Hankey, A. and Notten, A. 2004. Aloe arborescens Mill (Internet: http://www.plantsafrica.com; accessed October 2016).

Human, H and Nicolson, S.W. 2006. Nutritional content of fresh, bee collected and stored pollen of Aloe greatheadii var davyana (Asphodelaceae). Phytochemistry 67 (14) 1486-1492.

Letty, C. 1962. Wildflowers of the Transvaal. Struik, Cape Town.

Onderstaal, J. 1984. Transvaal , Lowveld and Escarpment. South African Wildflower Guide 4. Botanical Society of South Africa , Cape Town

Phiri, P.S.M. 2005. Preliminary checklist of plants of Botswana. Sabonet (southern African botanical diversity network) report 32: 107.

Pooley, Elsa. 2005. A field guide to Wild Flowers of KwaZulu-Natal and the Eastern region. The Flora Conservation Trust, Durban.

Reynolds, G.W. 1982. The Aloes of South Africa. Balkema, Cape Town: 481.

Setshogo, M.P. 2005. Preliminary checklist of plants of Botswana. Sabonet, 37: 115.

Smith, G.F., Figueiredo, E., Klopper, R.R. and Crouch, N.R. 2012. Summer flowering species of maculate Aloe. L. (Asphodelaceae, Alloideae). The Aloe zebrine complex from South Africa. Bradleya 30: 155-166.

The Conservation (2016) Conservation convention (23-09-2016)

The Mail & Guardian (2016) The CITES conservation convention (24th to 30th September, 2016)

Van Staden, L. and Kremer-Köhne, S. 2015. Aloe lettyae Reynolds. National assesment: Red list of southern African plants, 2015/1. (Internet: redlist.sanbi.org; accessed October 2016)

Van Wyk, B. and Smith, G. 2003. Guide to the Aloes of South Africa edn 2. Briza Publications, Pretoria

In a nutshell: South Africa’s National Strategy for Plant Conservation

Written by Catherine Clulow

As signatory to the Convention of Biological Diversity, South Africa is dedicated to a national strategy to safeguard plants aligned with the Global Strategy for Plant Conservation. South Africa is in a prime position to make a significant impact to global plant conservation as we have 6% of the world’s plant diversity and strong botanical and conservation capacity. This blog aims to spread awareness about the strategy and its importance, as well as the role BotSoc is playing in its implementation.

Over the past two years the South African National Biodiversity Institute (SANBI) and the Botanical Society of South Africa (BotSoc) have worked together with South African botanists and conservationists to develop this strategy. The South African National Strategy for Plant Conservation (NSPC) includes 16 outcome-orientated targets, which if well-implemented will lead to the improved conservation of plants.

Due to South Africa being megadiverse and facing unique challenges, the global targets were altered for the development of South Africa’s strategy. The targets were altered in such a way that they are attainable and relevant in the South African context. The targets range from documenting conservation status of plants, to conservation in situ and ex situ. There are targets tackling the threat of alien vegetation and a range of targets addressing the sustainable use of plants.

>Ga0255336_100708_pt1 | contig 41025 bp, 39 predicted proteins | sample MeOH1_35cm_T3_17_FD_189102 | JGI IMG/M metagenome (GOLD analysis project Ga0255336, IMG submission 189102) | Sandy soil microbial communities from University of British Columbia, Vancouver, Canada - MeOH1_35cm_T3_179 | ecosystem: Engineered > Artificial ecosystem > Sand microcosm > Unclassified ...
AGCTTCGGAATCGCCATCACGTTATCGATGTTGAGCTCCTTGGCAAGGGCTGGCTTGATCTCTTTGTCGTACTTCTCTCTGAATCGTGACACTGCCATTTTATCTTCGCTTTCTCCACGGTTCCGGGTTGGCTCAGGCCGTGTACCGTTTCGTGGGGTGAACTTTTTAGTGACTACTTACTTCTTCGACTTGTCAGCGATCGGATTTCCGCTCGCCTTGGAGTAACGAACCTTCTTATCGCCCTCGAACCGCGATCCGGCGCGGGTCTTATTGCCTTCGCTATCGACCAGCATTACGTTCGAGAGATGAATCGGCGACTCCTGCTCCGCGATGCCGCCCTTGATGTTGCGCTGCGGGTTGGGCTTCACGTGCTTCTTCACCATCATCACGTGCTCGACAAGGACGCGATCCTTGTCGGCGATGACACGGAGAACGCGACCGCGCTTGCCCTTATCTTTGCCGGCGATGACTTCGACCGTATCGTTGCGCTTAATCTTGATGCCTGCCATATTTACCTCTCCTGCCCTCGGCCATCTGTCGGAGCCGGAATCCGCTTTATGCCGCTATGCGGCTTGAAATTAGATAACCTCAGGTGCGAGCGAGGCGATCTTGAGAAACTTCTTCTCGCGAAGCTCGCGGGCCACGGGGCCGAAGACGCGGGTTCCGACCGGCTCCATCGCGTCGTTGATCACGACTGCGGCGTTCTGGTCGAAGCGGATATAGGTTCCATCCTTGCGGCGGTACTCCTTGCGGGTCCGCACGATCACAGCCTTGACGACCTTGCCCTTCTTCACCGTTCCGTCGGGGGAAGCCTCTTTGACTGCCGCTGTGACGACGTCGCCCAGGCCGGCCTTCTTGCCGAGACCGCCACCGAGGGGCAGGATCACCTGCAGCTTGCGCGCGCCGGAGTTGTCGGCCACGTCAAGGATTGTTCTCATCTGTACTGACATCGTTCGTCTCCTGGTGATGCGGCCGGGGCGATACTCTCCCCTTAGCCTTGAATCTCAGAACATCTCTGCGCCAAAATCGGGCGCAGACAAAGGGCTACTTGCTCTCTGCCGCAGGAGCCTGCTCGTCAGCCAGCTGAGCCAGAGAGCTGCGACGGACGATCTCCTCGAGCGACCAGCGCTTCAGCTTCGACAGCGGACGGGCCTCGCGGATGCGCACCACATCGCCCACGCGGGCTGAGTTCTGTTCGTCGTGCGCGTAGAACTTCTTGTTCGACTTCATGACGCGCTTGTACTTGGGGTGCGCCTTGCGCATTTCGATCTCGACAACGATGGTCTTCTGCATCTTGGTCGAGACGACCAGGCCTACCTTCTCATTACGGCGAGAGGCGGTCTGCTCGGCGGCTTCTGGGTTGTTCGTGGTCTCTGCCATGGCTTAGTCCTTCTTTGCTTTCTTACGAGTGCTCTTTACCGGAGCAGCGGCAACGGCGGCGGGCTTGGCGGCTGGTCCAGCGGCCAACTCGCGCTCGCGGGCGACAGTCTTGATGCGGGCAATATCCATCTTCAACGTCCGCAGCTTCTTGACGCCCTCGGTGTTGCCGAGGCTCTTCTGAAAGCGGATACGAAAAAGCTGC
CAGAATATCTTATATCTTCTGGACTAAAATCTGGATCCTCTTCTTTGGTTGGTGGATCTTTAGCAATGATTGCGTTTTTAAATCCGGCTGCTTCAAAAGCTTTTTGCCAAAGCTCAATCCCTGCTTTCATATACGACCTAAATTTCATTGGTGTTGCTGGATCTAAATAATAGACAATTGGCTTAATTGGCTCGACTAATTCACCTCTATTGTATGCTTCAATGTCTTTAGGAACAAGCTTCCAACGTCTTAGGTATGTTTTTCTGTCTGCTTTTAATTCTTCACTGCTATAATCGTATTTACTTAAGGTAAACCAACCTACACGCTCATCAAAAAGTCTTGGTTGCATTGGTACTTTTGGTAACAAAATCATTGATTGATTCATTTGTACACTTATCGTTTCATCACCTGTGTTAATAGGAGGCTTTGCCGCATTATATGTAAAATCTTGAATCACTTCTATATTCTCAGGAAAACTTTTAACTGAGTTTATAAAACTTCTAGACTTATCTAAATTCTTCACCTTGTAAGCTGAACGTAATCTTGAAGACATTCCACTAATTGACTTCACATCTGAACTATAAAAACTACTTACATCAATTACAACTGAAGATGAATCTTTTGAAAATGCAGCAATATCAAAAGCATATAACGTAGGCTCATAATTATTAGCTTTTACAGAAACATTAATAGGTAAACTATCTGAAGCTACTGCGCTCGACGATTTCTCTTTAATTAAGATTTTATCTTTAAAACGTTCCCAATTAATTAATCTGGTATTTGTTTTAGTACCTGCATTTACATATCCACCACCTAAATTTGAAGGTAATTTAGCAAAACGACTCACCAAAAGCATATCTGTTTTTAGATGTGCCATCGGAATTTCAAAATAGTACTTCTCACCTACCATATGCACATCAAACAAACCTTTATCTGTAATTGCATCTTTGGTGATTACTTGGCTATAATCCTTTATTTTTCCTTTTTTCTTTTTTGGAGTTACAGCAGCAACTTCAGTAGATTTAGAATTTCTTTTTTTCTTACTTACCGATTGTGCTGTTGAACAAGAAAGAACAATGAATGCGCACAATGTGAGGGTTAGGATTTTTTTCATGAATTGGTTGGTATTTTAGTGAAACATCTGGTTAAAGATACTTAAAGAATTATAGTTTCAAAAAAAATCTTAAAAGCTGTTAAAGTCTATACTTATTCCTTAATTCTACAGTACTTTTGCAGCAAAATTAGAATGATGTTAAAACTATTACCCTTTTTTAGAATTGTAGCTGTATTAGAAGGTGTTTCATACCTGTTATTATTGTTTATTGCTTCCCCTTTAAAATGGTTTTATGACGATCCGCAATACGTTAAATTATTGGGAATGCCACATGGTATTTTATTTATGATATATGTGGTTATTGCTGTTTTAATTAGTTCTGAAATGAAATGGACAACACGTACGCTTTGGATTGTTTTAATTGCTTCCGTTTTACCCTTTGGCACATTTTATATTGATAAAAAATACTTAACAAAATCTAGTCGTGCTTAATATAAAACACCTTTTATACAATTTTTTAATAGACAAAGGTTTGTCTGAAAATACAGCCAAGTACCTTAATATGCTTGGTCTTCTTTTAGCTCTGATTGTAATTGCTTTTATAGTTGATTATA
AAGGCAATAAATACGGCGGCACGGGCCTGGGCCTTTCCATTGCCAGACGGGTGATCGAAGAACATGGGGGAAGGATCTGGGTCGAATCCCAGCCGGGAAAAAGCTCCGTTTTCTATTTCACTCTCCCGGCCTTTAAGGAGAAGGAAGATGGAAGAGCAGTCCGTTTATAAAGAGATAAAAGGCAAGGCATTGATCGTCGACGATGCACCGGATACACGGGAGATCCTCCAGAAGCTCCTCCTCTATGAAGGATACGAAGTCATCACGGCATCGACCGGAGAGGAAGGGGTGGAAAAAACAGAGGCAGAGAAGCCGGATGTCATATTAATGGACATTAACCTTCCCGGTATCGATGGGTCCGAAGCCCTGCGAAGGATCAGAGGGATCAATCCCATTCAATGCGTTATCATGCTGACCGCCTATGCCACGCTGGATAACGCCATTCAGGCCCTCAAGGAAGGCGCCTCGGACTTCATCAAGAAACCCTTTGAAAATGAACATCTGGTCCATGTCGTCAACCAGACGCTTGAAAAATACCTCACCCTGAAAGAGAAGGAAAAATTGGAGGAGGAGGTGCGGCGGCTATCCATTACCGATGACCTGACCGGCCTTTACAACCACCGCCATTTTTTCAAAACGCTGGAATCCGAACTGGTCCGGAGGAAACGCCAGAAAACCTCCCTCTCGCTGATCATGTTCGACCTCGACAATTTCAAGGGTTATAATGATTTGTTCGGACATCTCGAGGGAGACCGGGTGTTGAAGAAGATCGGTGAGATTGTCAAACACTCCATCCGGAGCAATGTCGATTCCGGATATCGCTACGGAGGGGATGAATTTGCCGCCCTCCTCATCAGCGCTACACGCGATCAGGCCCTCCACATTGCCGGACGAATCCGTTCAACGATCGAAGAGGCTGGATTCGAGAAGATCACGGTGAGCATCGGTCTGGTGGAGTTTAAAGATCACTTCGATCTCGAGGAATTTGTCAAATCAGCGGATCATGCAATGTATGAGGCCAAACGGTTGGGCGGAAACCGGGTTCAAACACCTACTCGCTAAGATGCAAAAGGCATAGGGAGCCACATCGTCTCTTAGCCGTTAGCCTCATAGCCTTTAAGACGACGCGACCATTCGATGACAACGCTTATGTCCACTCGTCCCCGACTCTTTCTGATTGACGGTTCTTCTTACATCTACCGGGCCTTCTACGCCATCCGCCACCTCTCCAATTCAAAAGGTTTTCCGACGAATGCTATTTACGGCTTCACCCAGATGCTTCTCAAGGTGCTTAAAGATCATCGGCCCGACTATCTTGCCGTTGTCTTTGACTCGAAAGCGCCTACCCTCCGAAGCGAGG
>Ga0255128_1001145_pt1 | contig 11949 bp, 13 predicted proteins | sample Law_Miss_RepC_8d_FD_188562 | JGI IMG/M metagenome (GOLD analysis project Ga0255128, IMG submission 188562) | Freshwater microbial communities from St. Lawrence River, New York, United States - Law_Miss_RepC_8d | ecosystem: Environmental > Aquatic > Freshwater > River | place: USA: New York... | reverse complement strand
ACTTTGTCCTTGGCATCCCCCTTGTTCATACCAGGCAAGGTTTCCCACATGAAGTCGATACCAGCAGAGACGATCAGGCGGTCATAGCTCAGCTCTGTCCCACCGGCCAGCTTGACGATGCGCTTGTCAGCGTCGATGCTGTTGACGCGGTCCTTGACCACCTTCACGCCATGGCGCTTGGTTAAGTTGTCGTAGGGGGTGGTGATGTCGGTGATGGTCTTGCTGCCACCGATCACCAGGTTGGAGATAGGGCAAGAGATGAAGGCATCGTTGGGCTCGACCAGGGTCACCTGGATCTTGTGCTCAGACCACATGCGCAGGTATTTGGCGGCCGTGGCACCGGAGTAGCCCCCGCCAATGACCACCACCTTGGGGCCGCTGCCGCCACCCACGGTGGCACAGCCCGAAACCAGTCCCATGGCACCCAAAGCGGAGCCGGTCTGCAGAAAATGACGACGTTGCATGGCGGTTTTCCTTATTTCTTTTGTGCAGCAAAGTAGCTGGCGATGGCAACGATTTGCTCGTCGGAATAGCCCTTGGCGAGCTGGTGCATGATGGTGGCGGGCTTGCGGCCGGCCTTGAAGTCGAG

The strategy ends with targets focusing on its implementation and increased awareness and education about plants and the need to conserve them. Each target is nationally relevant and aligned with activities identified by the South African National Biodiversity Strategy and Action Plan (NBSAP). South Africa’s Strategy for Plant Conservation is available here.

South Africa’s Strategy for Plant Conservation has 5 objectives that outline the 16 Targets to be implemented by 2020.

These objectives are:
1. Plant diversity is well understood, documented and recognised;
2. Plant diversity is urgently and effectively conserved;
3. Plant diversity is used in a sustainable and equitable manner;
4. Education and awareness about plant diversity, its role in sustainable livelihoods and importance to all life on earth is promoted;
5. The capacity and public engagement necessary to implement the strategy have been developed.

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BotSoc has been directly involved in assisting in editing this strategy and are committed to the implementation of specific targets 14, 15 and 16.

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Target 14: The importance of plant diversity and the need for its conservation incorporated into communication, education and public awareness programmes.

Target outcomes for 2020

– Plant conservation included in the life science curriculum across SA

– Plant conservation awareness expanded by exposure to botanical gardens and by involving the public in citizen science projects

– Plant conservation promoted in relevant media